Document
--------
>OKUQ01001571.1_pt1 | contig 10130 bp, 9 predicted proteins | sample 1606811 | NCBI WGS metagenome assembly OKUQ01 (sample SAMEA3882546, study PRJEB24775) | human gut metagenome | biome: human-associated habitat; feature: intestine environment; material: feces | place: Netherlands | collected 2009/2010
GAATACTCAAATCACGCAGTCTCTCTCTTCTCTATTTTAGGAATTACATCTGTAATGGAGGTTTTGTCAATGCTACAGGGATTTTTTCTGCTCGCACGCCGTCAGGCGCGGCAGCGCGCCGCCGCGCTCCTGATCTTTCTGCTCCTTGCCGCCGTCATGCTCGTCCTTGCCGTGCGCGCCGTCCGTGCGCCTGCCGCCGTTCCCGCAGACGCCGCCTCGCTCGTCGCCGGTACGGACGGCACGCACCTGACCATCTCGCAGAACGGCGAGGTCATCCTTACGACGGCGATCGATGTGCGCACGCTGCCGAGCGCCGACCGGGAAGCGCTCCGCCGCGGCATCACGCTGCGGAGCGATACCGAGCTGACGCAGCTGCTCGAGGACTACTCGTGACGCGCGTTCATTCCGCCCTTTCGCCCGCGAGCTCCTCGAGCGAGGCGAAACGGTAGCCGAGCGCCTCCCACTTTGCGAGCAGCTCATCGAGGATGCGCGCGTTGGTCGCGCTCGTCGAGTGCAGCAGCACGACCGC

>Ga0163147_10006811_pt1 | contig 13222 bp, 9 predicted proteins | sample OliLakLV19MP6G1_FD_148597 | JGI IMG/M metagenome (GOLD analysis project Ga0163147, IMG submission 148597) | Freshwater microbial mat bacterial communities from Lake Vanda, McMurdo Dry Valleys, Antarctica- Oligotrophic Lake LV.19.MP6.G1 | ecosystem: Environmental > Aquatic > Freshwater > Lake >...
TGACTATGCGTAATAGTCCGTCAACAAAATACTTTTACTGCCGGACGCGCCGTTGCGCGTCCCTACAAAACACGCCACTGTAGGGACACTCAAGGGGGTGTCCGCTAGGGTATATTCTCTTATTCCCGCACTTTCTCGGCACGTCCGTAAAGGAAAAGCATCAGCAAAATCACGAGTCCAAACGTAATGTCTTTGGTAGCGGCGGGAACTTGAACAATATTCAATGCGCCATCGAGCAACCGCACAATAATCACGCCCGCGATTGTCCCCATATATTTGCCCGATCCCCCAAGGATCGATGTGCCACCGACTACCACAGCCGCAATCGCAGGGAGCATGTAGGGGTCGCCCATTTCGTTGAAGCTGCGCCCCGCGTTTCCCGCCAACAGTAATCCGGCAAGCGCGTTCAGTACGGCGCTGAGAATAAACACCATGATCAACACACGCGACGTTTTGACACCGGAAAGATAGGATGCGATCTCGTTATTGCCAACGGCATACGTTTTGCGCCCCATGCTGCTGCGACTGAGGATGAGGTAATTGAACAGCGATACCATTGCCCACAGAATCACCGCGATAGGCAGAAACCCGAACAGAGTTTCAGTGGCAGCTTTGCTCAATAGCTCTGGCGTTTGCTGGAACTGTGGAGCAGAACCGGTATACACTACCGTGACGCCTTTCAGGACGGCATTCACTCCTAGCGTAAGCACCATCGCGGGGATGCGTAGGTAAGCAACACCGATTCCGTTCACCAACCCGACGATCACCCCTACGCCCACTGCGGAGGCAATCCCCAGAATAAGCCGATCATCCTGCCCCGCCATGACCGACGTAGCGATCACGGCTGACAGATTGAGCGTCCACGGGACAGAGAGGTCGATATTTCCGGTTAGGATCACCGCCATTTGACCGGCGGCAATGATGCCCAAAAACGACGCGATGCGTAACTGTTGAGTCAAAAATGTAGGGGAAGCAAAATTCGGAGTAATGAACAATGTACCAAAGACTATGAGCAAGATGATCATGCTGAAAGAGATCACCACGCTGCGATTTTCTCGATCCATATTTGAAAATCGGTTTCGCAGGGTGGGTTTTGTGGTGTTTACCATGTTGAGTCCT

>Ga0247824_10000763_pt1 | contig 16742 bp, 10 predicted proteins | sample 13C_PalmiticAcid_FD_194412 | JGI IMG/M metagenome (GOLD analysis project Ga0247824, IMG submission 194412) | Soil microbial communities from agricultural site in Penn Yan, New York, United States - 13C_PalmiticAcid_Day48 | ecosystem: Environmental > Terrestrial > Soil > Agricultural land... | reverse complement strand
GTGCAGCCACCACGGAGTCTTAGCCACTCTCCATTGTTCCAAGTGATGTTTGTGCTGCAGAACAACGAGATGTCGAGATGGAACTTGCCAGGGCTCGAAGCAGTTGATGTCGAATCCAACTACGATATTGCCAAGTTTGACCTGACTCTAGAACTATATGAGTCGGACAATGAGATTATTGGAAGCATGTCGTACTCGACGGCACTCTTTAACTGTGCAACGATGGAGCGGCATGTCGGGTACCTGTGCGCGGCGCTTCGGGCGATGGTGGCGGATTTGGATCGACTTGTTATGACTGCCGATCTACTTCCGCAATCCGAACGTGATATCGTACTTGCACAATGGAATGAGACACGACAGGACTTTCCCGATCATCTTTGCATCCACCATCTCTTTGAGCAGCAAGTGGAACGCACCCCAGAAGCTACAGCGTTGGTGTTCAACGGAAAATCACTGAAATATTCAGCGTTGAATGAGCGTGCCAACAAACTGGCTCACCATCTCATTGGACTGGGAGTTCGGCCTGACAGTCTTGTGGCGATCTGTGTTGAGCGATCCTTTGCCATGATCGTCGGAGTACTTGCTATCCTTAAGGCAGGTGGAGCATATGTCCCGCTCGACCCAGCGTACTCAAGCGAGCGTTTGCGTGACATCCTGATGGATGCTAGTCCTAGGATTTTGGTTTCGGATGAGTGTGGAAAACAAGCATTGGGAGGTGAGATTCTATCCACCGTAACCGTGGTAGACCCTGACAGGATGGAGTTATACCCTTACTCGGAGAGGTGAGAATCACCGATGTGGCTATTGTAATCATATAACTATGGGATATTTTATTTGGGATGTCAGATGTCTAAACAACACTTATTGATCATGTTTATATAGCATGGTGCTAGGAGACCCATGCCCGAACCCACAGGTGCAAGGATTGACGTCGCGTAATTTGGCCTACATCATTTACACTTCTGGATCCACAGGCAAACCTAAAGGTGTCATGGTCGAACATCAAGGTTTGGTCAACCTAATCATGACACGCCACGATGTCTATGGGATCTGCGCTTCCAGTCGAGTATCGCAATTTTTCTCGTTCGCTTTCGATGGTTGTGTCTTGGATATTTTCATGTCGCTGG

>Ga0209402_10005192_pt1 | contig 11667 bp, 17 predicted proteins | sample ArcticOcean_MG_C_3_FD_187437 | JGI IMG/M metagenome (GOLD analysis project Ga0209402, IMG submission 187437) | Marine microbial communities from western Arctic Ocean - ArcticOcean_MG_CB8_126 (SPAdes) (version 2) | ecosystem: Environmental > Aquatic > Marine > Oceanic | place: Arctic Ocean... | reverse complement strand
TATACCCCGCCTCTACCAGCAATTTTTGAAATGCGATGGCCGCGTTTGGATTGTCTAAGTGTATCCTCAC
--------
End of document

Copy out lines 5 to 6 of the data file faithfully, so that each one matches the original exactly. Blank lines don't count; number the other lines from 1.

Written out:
>Ga0247824_10000763_pt1 | contig 16742 bp, 10 predicted proteins | sample 13C_PalmiticAcid_FD_194412 | JGI IMG/M metagenome (GOLD analysis project Ga0247824, IMG submission 194412) | Soil microbial communities from agricultural site in Penn Yan, New York, United States - 13C_PalmiticAcid_Day48 | ecosystem: Environmental > Terrestrial > Soil > Agricultural land... | reverse complement strand
GTGCAGCCACCACGGAGTCTTAGCCACTCTCCATTGTTCCAAGTGATGTTTGTGCTGCAGAACAACGAGATGTCGAGATGGAACTTGCCAGGGCTCGAAGCAGTTGATGTCGAATCCAACTACGATATTGCCAAGTTTGACCTGACTCTAGAACTATATGAGTCGGACAATGAGATTATTGGAAGCATGTCGTACTCGACGGCACTCTTTAACTGTGCAACGATGGAGCGGCATGTCGGGTACCTGTGCGCGGCGCTTCGGGCGATGGTGGCGGATTTGGATCGACTTGTTATGACTGCCGATCTACTTCCGCAATCCGAACGTGATATCGTACTTGCACAATGGAATGAGACACGACAGGACTTTCCCGATCATCTTTGCATCCACCATCTCTTTGAGCAGCAAGTGGAACGCACCCCAGAAGCTACAGCGTTGGTGTTCAACGGAAAATCACTGAAATATTCAGCGTTGAATGAGCGTGCCAACAAACTGGCTCACCATCTCATTGGACTGGGAGTTCGGCCTGACAGTCTTGTGGCGATCTGTGTTGAGCGATCCTTTGCCATGATCGTCGGAGTACTTGCTATCCTTAAGGCAGGTGGAGCATATGTCCCGCTCGACCCAGCGTACTCAAGCGAGCGTTTGCGTGACATCCTGATGGATGCTAGTCCTAGGATTTTGGTTTCGGATGAGTGTGGAAAACAAGCATTGGGAGGTGAGATTCTATCCACCGTAACCGTGGTAGACCCTGACAGGATGGAGTTATACCCTTACTCGGAGAGGTGAGAATCACCGATGTGGCTATTGTAATCATATAACTATGGGATATTTTATTTGGGATGTCAGATGTCTAAACAACACTTATTGATCATGTTTATATAGCATGGTGCTAGGAGACCCATGCCCGAACCCACAGGTGCAAGGATTGACGTCGCGTAATTTGGCCTACATCATTTACACTTCTGGATCCACAGGCAAACCTAAAGGTGTCATGGTCGAACATCAAGGTTTGGTCAACCTAATCATGACACGCCACGATGTCTATGGGATCTGCGCTTCCAGTCGAGTATCGCAATTTTTCTCGTTCGCTTTCGATGGTTGTGTCTTGGATATTTTCATGTCGCTGG